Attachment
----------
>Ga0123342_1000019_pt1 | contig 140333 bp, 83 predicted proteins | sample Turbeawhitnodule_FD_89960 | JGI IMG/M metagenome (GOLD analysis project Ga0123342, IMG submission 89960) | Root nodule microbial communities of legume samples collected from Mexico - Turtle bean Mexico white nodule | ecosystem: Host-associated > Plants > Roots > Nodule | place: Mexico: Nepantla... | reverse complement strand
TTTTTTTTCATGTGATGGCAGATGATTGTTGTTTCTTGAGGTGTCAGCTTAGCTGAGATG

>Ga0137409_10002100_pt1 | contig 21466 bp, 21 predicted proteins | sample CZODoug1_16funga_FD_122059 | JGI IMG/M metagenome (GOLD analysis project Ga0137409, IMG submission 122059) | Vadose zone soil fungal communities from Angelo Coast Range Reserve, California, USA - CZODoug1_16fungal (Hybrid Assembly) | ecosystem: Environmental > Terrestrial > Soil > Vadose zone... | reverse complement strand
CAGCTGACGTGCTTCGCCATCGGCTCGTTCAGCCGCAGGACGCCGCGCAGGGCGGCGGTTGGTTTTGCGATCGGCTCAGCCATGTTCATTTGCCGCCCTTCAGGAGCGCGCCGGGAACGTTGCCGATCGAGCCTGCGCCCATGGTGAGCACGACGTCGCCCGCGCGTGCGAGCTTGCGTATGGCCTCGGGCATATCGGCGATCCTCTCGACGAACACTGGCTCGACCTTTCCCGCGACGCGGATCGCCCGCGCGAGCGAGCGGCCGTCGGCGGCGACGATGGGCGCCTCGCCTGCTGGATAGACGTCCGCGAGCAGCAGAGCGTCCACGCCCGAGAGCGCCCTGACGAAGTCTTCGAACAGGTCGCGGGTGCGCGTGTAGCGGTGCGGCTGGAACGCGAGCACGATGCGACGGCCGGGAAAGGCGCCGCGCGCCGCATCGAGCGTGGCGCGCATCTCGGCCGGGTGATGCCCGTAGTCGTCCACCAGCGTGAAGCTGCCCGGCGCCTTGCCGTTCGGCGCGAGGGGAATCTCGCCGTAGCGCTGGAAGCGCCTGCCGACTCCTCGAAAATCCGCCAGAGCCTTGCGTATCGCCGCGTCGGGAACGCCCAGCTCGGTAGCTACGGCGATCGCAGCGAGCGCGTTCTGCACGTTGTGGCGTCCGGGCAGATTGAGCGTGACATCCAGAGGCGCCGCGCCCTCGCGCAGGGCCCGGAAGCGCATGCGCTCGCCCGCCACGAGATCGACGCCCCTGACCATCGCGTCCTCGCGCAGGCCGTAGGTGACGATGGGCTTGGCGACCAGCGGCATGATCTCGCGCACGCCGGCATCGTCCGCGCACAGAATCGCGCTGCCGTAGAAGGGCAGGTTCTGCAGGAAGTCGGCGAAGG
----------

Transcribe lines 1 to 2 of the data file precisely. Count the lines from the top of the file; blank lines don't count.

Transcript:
>Ga0123342_1000019_pt1 | contig 140333 bp, 83 predicted proteins | sample Turbeawhitnodule_FD_89960 | JGI IMG/M metagenome (GOLD analysis project Ga0123342, IMG submission 89960) | Root nodule microbial communities of legume samples collected from Mexico - Turtle bean Mexico white nodule | ecosystem: Host-associated > Plants > Roots > Nodule | place: Mexico: Nepantla... | reverse complement strand
TTTTTTTTCATGTGATGGCAGATGATTGTTGTTTCTTGAGGTGTCAGCTTAGCTGAGATG